No, this is opinion presented as opinion, built around facts. Anyone can build any number of opinions around facts, and that is the point of debate. The case could be argued in an infinite number of ways. As I point out, I am just presenting one of them. Everyone has a bias. I am presenting mine in how I interpret the facts to form an opinion. Don’t confuse having an opinion with a presentation of a fact. And instead of just criticising, why not write the argument the other way so people can compare both.
Simon Hamilton-Allison writes: “This is full of propositions and assumptions without reference to any peer reviewed works or critical analysis. This stream of consiousness drivel contains methaphor after metaphor after metaphor.”
It is an opinion piece not a peer-reviewed article. It is loaded with my assumptions, that’s the nature of an opinion piece. It does reference (click the underlined links) to a lot of news and other references. But it’s a bit silly to make such a criticism of an essay on Medium. It is clear this presents a set of opinions and ideas, and is not an academic work claiming to be anything more than that. Saying an entire essay is ‘drivel’ is easy. Writing another essay to counter the points is not. See that as a challenge.
Marc Salomon write: “I can’t take such historical/political analysis seriously if it ignores economics, in this case, neoliberalism as a proximate cause of anger. People are angry legitimately and for reasons that aggregate statistics do not capture.”
Totally agree Marc, and I love economics, but it was not the subject I chose to write about. Had I tried to bring that in it would have been twice as long. The anger is legitimate, and the political establishment and media seem mainly to blame. I’d say that’s usually the case when things all fall apart.
Don Joe writes: “You make some interesting points, but at the same time you’re just being led by the nose by the age-old US-promoted blind fear of Russia and you’re not checking your facts on what Putinist Russia has done and can do. If you take off your anti-Russia hate goggles you will see that 1. all of Putin‘s forceful interventions in neighboring countries were aimed at protecting the interests of significant Russian-ethnic populations”
Joe, I’m not American and not exposed to American media. Russia just invaded a sovereign country, and annexed a region, Crimea, with the same population as Latvia. It is now widely accepted, based on a forensic investigation of the evidence, that they also shot down the MH17 civilian airliner. The argument that Putin was protecting ethnic Russians is the very basic, simplistic bit of propaganda he used, and was taken from the rule-book written by Hitler, who used exactly the same technique and reasoning when he invaded the Sudetenland. The man who led the invasion, Strelkov, admitted afterwards that it was hard at first to persuade the locals to rise up and fight. You affirm my main point: if people don’t learn from history, it repeats itself.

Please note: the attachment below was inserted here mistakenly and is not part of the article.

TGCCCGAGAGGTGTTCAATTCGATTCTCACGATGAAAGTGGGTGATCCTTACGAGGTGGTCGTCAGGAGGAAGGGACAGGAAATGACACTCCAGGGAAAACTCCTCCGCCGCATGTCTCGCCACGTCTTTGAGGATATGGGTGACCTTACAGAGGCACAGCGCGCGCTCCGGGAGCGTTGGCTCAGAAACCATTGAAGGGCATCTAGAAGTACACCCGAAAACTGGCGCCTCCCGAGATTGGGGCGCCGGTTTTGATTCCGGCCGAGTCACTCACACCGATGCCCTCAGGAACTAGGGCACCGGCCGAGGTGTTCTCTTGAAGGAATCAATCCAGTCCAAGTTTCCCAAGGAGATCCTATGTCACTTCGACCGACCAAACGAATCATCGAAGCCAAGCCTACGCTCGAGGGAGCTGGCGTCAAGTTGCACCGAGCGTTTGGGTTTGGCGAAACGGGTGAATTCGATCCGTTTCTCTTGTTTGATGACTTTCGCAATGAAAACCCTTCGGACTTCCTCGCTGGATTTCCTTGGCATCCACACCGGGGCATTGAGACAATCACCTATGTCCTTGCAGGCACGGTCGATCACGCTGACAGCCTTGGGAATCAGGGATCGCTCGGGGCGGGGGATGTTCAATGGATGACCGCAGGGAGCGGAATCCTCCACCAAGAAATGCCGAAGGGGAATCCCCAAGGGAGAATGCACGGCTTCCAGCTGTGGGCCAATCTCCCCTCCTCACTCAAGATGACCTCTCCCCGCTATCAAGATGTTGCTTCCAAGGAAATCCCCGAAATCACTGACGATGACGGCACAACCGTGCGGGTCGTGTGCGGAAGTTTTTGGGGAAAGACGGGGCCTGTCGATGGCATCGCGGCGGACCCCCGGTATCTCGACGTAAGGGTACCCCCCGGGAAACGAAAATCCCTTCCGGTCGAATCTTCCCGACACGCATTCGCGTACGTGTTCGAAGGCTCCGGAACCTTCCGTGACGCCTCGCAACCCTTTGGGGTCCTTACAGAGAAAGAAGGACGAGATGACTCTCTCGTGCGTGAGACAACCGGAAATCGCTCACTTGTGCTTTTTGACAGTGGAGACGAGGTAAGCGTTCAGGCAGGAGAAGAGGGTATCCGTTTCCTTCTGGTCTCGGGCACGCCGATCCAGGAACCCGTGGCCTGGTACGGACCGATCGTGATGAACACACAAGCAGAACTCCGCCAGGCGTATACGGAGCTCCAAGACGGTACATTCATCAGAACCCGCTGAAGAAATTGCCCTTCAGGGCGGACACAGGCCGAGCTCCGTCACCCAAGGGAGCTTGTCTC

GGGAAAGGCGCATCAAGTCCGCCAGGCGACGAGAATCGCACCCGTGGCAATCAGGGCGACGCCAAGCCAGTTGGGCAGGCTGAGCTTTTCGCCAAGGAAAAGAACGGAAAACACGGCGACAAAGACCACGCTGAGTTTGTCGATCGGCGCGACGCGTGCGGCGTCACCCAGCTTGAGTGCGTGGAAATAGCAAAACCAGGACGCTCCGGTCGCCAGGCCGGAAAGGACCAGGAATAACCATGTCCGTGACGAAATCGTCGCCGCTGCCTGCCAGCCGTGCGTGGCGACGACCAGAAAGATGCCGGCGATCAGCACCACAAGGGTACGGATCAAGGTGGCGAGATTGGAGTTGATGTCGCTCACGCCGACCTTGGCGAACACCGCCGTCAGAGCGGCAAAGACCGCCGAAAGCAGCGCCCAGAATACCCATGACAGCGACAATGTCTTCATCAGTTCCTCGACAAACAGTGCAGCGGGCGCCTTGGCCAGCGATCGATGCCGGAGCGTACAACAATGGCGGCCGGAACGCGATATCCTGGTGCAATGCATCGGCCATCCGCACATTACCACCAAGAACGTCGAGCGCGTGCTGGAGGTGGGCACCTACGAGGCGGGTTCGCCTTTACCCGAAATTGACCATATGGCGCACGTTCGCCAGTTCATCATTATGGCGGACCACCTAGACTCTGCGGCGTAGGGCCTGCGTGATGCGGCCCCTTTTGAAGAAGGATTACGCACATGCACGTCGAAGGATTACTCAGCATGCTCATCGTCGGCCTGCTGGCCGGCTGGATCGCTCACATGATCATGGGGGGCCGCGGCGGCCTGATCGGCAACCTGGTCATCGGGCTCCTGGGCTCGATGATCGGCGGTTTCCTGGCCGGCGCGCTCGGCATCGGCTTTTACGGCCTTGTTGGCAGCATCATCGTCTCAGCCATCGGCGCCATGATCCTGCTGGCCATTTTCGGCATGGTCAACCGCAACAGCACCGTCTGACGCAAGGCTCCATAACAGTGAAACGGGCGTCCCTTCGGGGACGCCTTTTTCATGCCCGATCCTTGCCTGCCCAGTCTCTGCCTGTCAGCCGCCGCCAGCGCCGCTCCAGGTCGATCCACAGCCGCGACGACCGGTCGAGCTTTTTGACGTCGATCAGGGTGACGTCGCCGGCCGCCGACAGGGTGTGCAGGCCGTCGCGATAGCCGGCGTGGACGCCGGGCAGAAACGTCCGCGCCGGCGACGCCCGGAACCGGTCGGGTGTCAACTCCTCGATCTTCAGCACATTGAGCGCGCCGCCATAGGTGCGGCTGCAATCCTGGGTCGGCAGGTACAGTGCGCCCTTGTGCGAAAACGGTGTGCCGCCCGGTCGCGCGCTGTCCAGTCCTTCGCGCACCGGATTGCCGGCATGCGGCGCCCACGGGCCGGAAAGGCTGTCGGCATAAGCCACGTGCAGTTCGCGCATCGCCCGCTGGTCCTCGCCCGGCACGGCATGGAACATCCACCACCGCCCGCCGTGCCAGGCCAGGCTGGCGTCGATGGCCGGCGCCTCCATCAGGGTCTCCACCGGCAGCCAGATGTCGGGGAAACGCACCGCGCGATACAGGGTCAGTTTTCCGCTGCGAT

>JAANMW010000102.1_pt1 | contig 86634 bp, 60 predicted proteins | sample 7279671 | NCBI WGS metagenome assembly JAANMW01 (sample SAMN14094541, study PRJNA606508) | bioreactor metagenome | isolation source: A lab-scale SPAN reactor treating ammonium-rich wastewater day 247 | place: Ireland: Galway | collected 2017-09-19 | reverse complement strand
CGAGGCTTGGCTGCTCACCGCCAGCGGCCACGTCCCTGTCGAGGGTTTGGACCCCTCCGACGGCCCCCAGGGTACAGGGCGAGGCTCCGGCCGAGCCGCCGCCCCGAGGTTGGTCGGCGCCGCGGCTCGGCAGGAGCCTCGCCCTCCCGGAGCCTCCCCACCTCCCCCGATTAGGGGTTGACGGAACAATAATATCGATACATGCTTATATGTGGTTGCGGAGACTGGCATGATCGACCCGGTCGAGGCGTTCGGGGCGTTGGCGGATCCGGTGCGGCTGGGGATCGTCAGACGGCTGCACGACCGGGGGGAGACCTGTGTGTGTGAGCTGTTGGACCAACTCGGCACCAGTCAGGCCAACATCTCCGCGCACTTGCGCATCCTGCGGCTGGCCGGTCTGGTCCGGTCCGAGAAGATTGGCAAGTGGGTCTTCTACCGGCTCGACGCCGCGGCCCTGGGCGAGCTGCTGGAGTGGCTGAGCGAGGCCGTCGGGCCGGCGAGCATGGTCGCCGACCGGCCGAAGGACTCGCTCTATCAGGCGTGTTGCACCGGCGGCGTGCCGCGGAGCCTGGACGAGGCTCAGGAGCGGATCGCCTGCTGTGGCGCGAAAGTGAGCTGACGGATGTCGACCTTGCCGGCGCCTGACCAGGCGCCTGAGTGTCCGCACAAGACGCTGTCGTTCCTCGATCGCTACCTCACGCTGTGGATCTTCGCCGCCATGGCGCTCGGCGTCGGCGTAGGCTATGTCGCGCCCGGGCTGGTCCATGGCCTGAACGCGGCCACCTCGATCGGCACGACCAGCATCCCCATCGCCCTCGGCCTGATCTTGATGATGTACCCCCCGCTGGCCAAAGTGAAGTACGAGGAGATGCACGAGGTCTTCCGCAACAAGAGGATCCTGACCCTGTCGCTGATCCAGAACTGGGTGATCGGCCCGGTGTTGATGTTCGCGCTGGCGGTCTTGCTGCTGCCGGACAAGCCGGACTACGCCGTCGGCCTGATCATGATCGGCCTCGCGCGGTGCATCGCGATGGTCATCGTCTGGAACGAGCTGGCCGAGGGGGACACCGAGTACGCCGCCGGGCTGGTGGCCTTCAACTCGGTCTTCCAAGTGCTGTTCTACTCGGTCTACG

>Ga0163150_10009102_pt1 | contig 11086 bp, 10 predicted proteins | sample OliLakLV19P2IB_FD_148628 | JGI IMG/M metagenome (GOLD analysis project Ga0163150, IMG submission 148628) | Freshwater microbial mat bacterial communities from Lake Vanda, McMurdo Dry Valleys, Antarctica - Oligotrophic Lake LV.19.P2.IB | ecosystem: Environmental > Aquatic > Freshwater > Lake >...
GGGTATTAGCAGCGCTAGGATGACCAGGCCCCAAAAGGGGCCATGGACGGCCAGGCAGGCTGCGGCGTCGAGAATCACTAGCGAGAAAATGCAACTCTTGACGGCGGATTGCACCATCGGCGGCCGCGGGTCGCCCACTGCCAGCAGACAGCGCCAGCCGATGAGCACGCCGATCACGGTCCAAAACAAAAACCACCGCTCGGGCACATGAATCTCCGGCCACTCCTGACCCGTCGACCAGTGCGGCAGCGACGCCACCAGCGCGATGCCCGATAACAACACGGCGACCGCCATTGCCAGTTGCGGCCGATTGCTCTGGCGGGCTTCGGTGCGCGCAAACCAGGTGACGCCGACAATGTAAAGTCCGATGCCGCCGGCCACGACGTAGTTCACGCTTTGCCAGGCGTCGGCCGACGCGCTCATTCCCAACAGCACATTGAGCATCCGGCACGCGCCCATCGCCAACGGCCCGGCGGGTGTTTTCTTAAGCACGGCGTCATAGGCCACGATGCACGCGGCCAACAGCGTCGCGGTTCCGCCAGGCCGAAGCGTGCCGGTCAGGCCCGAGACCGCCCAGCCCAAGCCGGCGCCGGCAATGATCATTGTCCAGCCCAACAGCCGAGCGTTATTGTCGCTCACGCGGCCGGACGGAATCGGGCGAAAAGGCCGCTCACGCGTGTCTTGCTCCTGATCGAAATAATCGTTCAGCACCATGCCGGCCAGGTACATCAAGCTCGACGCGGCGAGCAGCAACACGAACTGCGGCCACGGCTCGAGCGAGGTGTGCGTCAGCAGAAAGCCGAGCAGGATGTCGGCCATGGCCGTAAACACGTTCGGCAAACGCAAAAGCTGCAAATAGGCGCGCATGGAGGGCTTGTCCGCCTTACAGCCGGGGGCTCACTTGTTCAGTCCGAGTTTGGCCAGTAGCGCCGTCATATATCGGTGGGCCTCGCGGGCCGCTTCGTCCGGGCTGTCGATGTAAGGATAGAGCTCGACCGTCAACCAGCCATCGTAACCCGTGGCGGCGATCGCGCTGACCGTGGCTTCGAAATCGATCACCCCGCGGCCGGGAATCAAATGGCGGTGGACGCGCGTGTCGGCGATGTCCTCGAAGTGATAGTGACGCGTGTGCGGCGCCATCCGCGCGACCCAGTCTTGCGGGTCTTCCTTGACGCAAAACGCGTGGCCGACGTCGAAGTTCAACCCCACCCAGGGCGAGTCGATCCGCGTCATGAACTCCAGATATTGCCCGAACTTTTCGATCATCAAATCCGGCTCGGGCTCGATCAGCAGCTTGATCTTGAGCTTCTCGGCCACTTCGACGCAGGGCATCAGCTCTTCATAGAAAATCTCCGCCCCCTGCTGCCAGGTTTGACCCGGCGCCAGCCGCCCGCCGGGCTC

Jason Kenny writes: “Brexit — a group of angry people winning a fight ”Is this a fact or are you trying to write history? Do you know that the majority of the 17.4million people were angry? No, this is another case of sore loser syndrome I am afraid. I voted to leave because I think we have an opportunity to be stronger and show the world you don’t need to be in an exclusive club run by unelected officials to have prosperity and peace. Not angry at all to be fair!”
Jason, no it is not a fact, it is an opinion. It is an opinion very widely shared, and I think accurate. Many people voting for Brexit were angry with a political elite that’s totally failed them, and angry with a Europe that’s failed to make itself relevant to them. The sore loser argument is the point in my essay: when people belittle alarmists as sore losers, they fail to sit up and look at what is happening around them. Your vote was clearly based on a respectable and thought-through argument, and I respect that. Some people will agree with it, and some won’t, and that’s all good.
But a lot of people interviewed say they voted to Leave because they’re angry. My essay isn’t about you and Brexit, it’s about the global implications of a combined set of events happening at the moment. Stop thinking about losers and winners, and using the tired argument that the ‘losers’ should stop debating, and instead start looking at the wider possible implications of what you just voted for. A significant rise in hate crimes in the UK was not an outcome that was either promised by Leave or warned of by Remain, but is an outcome all the same.
Michel Proulx writes: “If Russia and China had organised a series of combined manoeuvres in Venezuela, Cuba and along the coasts of the USA, everyone would have been raving mad about the potential dangers of such manoeuvres. In 1962, the Cuba crisis barely avoided leading to a nuclear war. Yet, what is NATO doing now along the borders of Russia and the coast of China? And you dare say that “Russia is a dictatorship with a charismatic leader using fear and passion to establish a cult around himself”. I don’t think much of Putin’s democratic stance, and I do think some of your points are valid. Yet I can’t help feeling you are slightly nearsighted in what concerns Russia.”